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Grants and Bursaries – A Writer’s Experience

Writing.ie | Resources | Developing Your Craft

Derek Flynn

In these recessionary times, the first things to be hit are always what are deemed as “the luxuries”. Oftentimes, this can translate as “the Arts”. And while there have been cuts in arts funding by the government, it’s extremely encouraging to see that  not only are there still bursaries available, but many arts officers are actively trying to hold onto or increase their bursaries.

I live outside of Waterford city and so I am part of the catchment area of Waterford County Council rather than Waterford City Council. As such, I have been dealing with the Arts Officer for Waterford County Council. And she is a pleasure and an inspiration. Her support of artists of all genres is amazing.

I first applied to her office to take part in a writing Mentorship scheme. This is a new initiative that Waterford & Kilkenny arts offices are spearheading. An aspiring writer who has a work-in-progress is paired with a published writer who then acts as their “mentor”. This can mean everything from reading and critiquing the writer’s work to helping get information about agents, publishers, and so on. To qualify, the writer must send in a sample of his/her work.

I was delighted to be accepted onto the scheme and paired with the writer Grace Wells. We had six 90 minute sessions running over the space of six months. What is great about these sessions is – as well as being a valuable way of getting feedback on your work – it’s a wonderful way for one writer to engage with another writer, speaking about the simple act of writing! As writers, we spend so much time isolated in our rooms and our own heads – and there’s only so much you can say about your writing to friends and family before driving them insane – that it’s great just to sit down with another kindred spirit who understands where you’re coming from. I found the mentoring sessions to be not only a help for my work-in-progress, but also a help for the “writing soul”.

Having been accepted onto the mentoring programme, I applied for another bursary to spend two weeks in the Tyrone Guthrie Artist’s Centre in Annaghmakerrig, Co. Monaghan. I was lucky enough to receive this bursary too! I had applied for the bursary during the summer with the aim to integrate the two weeks in the artist’s centre with the mentoring programme. I had three mentoring sessions left – Sept, Oct, and Nov – and my idea was that I would take the first week in the centre in August to rework my novel. Then, I could discuss the work I had done at the sessions with Grace in Sept and Oct, and decide what more needed to be done. These rewrites I could then do during my the second week at the centre in November Amazingly, my plan worked and I finished work on my novel by the end of my second week in Annaghmakerrig.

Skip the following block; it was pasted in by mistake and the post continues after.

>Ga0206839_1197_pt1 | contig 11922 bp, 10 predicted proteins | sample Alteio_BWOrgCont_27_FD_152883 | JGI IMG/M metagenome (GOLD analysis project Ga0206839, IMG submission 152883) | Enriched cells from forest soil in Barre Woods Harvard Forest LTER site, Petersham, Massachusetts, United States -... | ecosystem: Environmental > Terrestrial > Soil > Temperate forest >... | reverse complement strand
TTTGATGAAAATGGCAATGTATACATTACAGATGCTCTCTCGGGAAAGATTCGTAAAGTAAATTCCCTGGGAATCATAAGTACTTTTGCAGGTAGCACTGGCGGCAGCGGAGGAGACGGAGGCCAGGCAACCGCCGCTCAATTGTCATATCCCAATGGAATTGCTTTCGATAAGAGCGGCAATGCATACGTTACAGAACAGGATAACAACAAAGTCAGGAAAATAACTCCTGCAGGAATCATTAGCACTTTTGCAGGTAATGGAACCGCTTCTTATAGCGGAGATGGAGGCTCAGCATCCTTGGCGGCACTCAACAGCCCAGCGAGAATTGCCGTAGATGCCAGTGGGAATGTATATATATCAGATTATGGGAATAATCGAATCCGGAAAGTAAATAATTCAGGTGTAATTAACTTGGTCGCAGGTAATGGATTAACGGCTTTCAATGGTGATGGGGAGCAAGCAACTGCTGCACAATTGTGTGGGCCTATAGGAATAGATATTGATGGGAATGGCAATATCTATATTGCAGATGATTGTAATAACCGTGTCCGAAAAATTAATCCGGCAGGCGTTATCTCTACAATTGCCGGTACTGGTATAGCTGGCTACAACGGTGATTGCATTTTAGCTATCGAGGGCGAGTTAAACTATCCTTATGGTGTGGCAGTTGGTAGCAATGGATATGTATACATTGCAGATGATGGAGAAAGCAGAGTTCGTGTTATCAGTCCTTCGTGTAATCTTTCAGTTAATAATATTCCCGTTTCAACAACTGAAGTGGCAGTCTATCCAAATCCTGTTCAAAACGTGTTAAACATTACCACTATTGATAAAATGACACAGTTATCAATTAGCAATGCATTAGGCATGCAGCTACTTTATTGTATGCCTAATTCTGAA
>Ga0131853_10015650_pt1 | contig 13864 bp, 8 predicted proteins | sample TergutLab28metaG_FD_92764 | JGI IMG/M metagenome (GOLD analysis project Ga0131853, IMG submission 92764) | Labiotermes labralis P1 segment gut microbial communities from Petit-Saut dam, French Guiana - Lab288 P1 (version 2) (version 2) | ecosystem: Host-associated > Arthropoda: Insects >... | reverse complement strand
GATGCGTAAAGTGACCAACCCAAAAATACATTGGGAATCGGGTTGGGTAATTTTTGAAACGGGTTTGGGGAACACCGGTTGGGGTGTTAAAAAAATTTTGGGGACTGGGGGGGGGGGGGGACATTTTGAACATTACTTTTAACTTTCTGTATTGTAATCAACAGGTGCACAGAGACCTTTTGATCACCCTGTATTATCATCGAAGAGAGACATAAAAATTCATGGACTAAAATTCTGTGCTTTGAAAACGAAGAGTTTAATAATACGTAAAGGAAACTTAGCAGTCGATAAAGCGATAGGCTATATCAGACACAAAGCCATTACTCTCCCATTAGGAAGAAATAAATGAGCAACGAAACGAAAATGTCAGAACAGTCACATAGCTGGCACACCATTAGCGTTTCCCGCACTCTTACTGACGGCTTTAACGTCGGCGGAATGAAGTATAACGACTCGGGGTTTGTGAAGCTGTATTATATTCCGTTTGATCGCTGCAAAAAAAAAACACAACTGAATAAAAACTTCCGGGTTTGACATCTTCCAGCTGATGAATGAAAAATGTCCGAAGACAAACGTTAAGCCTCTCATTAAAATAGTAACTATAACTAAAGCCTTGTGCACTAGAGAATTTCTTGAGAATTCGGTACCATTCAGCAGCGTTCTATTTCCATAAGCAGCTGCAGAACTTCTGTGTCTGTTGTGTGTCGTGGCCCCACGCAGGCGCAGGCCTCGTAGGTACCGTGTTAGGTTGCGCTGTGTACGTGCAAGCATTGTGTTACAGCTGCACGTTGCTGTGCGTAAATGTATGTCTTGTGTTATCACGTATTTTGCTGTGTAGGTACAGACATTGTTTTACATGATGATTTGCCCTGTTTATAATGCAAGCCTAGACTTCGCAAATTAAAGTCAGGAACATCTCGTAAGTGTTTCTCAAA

Life at the centre is pretty much every artist’s dream. At seven every evening, as laid down in Tyrone Guthrie’s will, all the artists in the house must gather for an evening meal in the dining-room. On my first night there, the enormous table was filled with a host of different characters. Everyone was at different levels in their careers; some people just starting out, others well-established. At dinner I got talking to two novelists, one who has eight books published, and another – a seventy-two year-old man – who says he’s written something between fifteen and twenty.

The conversation at dinner was sparkling, witty and entertaining. It’s everything I would have imagined from a place like Tyrone Guthrie.  I don’t know if I believed that the reality could be quite that good. It was. But in-between all the sparkling conversation and sumptuous food, there was work done. And lots of work. More work than I would have done had I been sat at home, because when you are away somewhere like the Tyrone Guthrie Centre, you feel that “need” to work. It’s not a bad thing, it’s a good thing. You know all around you, all these other artists are being creative also, and that inspires you.

While all this was going on, I received another bursary: a cash bursary. This was the Ted & Mary O’ Regan Arts Bursary which is run in conjunction with Waterford Youth Arts and is in memory of the late Ted and Mary O’ Regan, a Waterford couple who were tireless supporters of the arts in Waterford. The total bursary is 8,000 euro and each year this is divided between different artists from across the arts spectrum. This year, in addition to me receiving it for writing, they also awarded bursaries to a ballet dancer, a visual artist and an actress, to help further their careers.

I feel truly blessed to have been so lucky to have received these amazing bursaries this year. They have without doubt helped to further my writing in ways that would have been impossible without them. And the reason I received all these bursaries at this time? Simple. I applied. I had never applied for anything like this before, but I’m very glad I did.

The interesting thing about bursaries is that they’re always available, just not always obviously so. That is, bursaries don’t come looking for you; you have to seek them out. How do you do this? One very important way is by keeping up with the latest arts news. Subscribe to email newsletters and check the writing sites like www.writing.ie. Check out your local authorities’ arts office webpage – there will nearly always be some kind of bursaries given out by them. Check out any local arts groups – they too may offer bursaries (as do Waterford Youth Arts, who are mentioned above).

Most importantly, is to apply. Apply, apply, apply. Don’t think, “Ah, there’s no point. I’ll never get that.” That’s probably what I would have thought previous to this year. But I was wrong.

About the author

(c) Derek Flynn, January 2012.

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